In the Lluta Valley, northern Chile, climate is hyperarid and vegetation is restricted to the valley floors and lowermost footslopes. Fossil tree trunks and leaves of predominantly Escallonia angustifolia, however, are abundant up to ∼15m above the present valley floor, where they are intercalated with slope deposits, reflecting higher water levels in the past. A total of 17 samples have been radiocarbon dated, yielding ages between 38 and 15k cal a BP. The youngest ages of 15.4k cal a BP are interpreted as reflecting the beginning of river incision and lowering of the valley floor, impeding the further growth of trees at higher parts of the slopes. The most plausible scenario for this observation is intensified river incision after 15.4k cal a BP due to increased stream power and runoff from the Río Lluta headwaters in the Western Cordillera and Altiplano corresponding to the highstand of the Tauca and Central Andean Pluvial Event (CAPE) wet phase.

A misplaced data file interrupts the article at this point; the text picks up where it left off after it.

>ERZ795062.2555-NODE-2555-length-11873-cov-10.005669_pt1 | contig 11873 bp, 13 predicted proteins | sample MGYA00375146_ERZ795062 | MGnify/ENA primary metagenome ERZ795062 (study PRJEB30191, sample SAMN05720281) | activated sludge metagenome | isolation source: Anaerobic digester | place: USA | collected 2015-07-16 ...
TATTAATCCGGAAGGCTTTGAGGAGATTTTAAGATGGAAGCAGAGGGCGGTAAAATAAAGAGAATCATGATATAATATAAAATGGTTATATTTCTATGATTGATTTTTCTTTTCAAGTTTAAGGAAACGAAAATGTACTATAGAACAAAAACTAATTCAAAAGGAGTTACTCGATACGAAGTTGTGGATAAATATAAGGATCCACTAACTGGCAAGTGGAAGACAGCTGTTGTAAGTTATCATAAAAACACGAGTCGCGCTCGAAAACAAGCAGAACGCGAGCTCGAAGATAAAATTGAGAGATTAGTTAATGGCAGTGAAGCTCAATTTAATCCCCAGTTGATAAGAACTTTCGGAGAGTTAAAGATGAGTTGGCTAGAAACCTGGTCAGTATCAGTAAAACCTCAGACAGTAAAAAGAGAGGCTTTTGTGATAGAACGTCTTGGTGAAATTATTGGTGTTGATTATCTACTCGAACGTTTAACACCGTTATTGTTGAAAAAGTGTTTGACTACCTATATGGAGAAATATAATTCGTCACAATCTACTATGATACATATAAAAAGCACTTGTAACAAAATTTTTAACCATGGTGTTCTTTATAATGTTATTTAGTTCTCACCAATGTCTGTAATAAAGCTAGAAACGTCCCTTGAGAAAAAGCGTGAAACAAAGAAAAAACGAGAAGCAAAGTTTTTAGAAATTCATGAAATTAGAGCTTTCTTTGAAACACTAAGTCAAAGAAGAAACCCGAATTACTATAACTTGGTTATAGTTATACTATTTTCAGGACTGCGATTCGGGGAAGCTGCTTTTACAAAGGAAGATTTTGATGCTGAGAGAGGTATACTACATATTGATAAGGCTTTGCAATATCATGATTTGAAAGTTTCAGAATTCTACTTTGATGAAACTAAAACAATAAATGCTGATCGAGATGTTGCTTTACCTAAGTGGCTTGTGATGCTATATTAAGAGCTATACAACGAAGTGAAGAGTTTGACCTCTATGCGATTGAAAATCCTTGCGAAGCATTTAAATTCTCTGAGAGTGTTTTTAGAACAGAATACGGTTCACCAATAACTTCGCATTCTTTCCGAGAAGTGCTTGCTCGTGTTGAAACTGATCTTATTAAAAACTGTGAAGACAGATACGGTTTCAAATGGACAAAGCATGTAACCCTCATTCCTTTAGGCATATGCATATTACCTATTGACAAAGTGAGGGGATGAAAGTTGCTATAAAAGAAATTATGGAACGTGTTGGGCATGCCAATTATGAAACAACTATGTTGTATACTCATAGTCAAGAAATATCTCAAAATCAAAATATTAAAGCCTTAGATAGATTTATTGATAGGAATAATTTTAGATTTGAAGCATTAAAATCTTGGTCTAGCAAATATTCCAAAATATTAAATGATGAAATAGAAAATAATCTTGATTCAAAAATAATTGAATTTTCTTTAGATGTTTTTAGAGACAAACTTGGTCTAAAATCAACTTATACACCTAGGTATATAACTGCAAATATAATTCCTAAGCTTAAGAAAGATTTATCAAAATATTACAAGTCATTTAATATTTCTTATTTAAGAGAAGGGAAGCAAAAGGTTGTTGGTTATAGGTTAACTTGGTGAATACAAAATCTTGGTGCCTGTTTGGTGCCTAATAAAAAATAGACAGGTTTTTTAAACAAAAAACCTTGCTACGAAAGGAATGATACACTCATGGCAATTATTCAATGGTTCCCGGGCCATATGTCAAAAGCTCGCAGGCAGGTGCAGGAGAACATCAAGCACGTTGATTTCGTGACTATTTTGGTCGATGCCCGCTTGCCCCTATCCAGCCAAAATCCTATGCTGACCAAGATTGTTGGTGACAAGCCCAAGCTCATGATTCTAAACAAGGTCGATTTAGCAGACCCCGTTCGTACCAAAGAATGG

All Science Journal Classification (ASJC) codes
- Arts and Humanities (miscellaneous)
- Earth and Planetary Sciences (miscellaneous)